Rescuers are not immune to the psychological impacts of a disaster. People who perform triage feel as if they are “playing God” in deciding who gets immediate care, who must wait, and who gets none. The additional stress of triaging coworkers or family members greatly increases the emotional toll.
During the incident, rotating triage teams and treatment teams to other assignments can shorten the exposure and decrease the emotional stress. Critical incident stress professionals should monitor all incident personnel to help reestablish the emotional well-being of the rescuers.
Management of injured children at an MCI is challenging. Injured children tug at our heartstrings and most likely will be triaged by emotion as “immediate.” Even if uninjured, they require supervision and protection. If their caretakers are injured or not available, rescuers must assume this task.
Prioritizing children over more critically injured adults denies resources to those who need them most. One of the reasons START was developed was to provide an objective tool for prioritizing care for victims. Objectivity assists us in doing the most good for the most people.
Until 1995, there was no triage process that specifically addressed the unique anatomy and physiology of children. Dr. Lou Romig, a pediatric emergency physician based in Florida, developed JumpSTART in response to this need. JumpSTART is a tool based on START but adapted to the uniqueness of the pediatric victim. JumpSTART was designed for children who are under the age of eight or who weigh less than 100 pounds.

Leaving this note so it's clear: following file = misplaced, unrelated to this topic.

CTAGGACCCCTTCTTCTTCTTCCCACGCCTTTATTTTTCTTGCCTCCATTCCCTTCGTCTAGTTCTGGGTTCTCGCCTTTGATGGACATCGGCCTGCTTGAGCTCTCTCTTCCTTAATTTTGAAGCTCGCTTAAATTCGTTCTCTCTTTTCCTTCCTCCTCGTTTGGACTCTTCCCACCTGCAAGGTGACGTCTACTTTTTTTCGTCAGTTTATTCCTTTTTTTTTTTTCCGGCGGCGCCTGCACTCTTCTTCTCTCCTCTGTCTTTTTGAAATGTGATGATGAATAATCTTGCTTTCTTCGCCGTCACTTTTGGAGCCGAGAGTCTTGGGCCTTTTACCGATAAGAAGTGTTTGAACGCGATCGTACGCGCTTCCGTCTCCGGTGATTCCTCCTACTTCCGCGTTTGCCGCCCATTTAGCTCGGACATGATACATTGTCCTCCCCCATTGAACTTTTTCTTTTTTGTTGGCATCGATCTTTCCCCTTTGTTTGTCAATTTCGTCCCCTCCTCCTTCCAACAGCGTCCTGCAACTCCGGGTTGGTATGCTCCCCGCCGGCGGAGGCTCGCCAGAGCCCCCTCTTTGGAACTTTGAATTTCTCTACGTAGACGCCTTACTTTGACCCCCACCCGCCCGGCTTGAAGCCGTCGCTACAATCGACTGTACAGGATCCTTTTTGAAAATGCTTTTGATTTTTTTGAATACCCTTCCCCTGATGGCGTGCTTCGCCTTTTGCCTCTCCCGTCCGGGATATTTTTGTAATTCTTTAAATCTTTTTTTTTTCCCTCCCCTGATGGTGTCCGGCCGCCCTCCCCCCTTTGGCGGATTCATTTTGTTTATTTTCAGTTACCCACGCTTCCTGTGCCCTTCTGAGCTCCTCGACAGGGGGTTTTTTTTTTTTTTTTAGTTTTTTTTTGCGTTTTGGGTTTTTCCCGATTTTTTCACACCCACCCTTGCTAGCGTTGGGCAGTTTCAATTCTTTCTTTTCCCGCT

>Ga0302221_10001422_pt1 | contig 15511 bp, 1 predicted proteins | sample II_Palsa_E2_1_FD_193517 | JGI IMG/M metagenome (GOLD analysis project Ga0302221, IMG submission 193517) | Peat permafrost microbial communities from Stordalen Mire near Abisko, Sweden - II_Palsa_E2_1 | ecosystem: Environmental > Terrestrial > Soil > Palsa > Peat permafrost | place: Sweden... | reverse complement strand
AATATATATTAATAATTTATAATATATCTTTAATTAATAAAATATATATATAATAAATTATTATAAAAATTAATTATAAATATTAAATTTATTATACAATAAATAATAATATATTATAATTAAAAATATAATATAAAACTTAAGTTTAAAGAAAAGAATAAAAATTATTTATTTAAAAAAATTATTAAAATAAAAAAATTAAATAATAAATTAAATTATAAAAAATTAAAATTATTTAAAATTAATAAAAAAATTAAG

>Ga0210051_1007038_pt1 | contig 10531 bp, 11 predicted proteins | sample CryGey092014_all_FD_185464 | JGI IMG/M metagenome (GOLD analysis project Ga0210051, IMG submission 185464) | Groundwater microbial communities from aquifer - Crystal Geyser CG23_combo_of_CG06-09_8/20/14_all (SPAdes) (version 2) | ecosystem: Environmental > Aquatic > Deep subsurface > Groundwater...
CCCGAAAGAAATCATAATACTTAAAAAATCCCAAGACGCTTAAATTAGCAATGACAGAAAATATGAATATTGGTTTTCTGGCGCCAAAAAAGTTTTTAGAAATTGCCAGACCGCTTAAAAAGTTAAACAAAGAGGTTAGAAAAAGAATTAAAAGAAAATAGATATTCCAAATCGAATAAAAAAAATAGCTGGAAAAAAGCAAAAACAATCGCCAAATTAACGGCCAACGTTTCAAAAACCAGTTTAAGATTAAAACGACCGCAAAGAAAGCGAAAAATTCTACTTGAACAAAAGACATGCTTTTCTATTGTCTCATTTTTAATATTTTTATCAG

JumpSTART adaptations include the following:
- 5 rescue breaths after opening the airway if the child was not breathing.
- A respiratory rate of less than 15 or greater than 45 categorizes the child as immediate.
- Perfusion is determined by checking a distal pulse.
- Mental status is evaluated based on levels of responsiveness as the age and development of the child allow. The assessment prompt AVPU can help you remember what you need to evaluate. The letters stand for alert, verbal stimuli, painful stimuli, and unconscious.
There are variations between START and JumpSTART parameters used to determine a triage category, but the outcome is the same. For instance, alterations in mental status are both classified as “Immediate.” Other differences occur with younger children who are unable to walk, who are unable to obey commands, or who are not breathing but who have a pulse. The apneic child is given 5 rescue breaths and a pulse check before being tagging as deceased. With this simple intervention, a child could be saved.
Triage is the basic tool you need to manage victims at a multicasualty event. It helps rescuers reduce the emotions and stress of a large-scale event and improve efficiency by having an objective tool at the ready.
If START and JumpSTART are not available in your area, I strongly suggest you bring these systems to the attention of your training officer. Ask for them to be evaluated for implementation.
Victoria Cleary is the EMS manager for the Newport Beach (CA) Fire Department. She has been involved in prehospital care since 1975 as a clinician, educator, and manager. She is one of the co-developers of the START triage system.